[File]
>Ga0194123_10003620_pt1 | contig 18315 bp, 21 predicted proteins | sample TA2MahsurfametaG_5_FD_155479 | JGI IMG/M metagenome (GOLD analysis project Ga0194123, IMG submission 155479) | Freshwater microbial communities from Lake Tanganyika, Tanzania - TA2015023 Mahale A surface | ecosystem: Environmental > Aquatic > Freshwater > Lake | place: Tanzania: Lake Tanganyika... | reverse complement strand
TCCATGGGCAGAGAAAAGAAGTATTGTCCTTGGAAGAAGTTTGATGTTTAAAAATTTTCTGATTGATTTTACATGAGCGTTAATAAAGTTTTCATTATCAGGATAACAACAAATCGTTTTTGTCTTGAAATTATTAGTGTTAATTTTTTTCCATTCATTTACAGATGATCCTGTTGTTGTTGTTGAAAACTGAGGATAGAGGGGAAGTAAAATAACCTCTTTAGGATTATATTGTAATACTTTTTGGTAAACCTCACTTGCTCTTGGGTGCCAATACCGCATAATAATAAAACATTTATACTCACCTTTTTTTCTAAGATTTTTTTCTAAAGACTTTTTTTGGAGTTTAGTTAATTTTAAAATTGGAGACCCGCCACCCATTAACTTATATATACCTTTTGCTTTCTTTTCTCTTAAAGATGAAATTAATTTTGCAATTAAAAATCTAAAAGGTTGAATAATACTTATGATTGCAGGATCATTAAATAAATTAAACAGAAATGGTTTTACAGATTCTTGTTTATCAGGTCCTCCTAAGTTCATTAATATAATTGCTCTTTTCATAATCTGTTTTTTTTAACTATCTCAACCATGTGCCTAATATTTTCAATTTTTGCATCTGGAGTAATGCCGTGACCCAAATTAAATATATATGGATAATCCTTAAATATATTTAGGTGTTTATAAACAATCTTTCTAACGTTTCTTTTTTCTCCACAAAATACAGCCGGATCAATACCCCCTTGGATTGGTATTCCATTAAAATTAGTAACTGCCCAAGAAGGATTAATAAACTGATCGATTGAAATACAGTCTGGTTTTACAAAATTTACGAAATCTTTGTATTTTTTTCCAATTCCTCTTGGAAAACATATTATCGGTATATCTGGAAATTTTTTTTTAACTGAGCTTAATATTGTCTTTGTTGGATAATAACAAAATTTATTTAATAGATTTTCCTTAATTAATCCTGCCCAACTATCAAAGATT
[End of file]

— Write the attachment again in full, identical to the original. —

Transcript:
>Ga0194123_10003620_pt1 | contig 18315 bp, 21 predicted proteins | sample TA2MahsurfametaG_5_FD_155479 | JGI IMG/M metagenome (GOLD analysis project Ga0194123, IMG submission 155479) | Freshwater microbial communities from Lake Tanganyika, Tanzania - TA2015023 Mahale A surface | ecosystem: Environmental > Aquatic > Freshwater > Lake | place: Tanzania: Lake Tanganyika... | reverse complement strand
TCCATGGGCAGAGAAAAGAAGTATTGTCCTTGGAAGAAGTTTGATGTTTAAAAATTTTCTGATTGATTTTACATGAGCGTTAATAAAGTTTTCATTATCAGGATAACAACAAATCGTTTTTGTCTTGAAATTATTAGTGTTAATTTTTTTCCATTCATTTACAGATGATCCTGTTGTTGTTGTTGAAAACTGAGGATAGAGGGGAAGTAAAATAACCTCTTTAGGATTATATTGTAATACTTTTTGGTAAACCTCACTTGCTCTTGGGTGCCAATACCGCATAATAATAAAACATTTATACTCACCTTTTTTTCTAAGATTTTTTTCTAAAGACTTTTTTTGGAGTTTAGTTAATTTTAAAATTGGAGACCCGCCACCCATTAACTTATATATACCTTTTGCTTTCTTTTCTCTTAAAGATGAAATTAATTTTGCAATTAAAAATCTAAAAGGTTGAATAATACTTATGATTGCAGGATCATTAAATAAATTAAACAGAAATGGTTTTACAGATTCTTGTTTATCAGGTCCTCCTAAGTTCATTAATATAATTGCTCTTTTCATAATCTGTTTTTTTTAACTATCTCAACCATGTGCCTAATATTTTCAATTTTTGCATCTGGAGTAATGCCGTGACCCAAATTAAATATATATGGATAATCCTTAAATATATTTAGGTGTTTATAAACAATCTTTCTAACGTTTCTTTTTTCTCCACAAAATACAGCCGGATCAATACCCCCTTGGATTGGTATTCCATTAAAATTAGTAACTGCCCAAGAAGGATTAATAAACTGATCGATTGAAATACAGTCTGGTTTTACAAAATTTACGAAATCTTTGTATTTTTTTCCAATTCCTCTTGGAAAACATATTATCGGTATATCTGGAAATTTTTTTTTAACTGAGCTTAATATTGTCTTTGTTGGATAATAACAAAATTTATTTAATAGATTTTCCTTAATTAATCCTGCCCAACTATCAAAGATT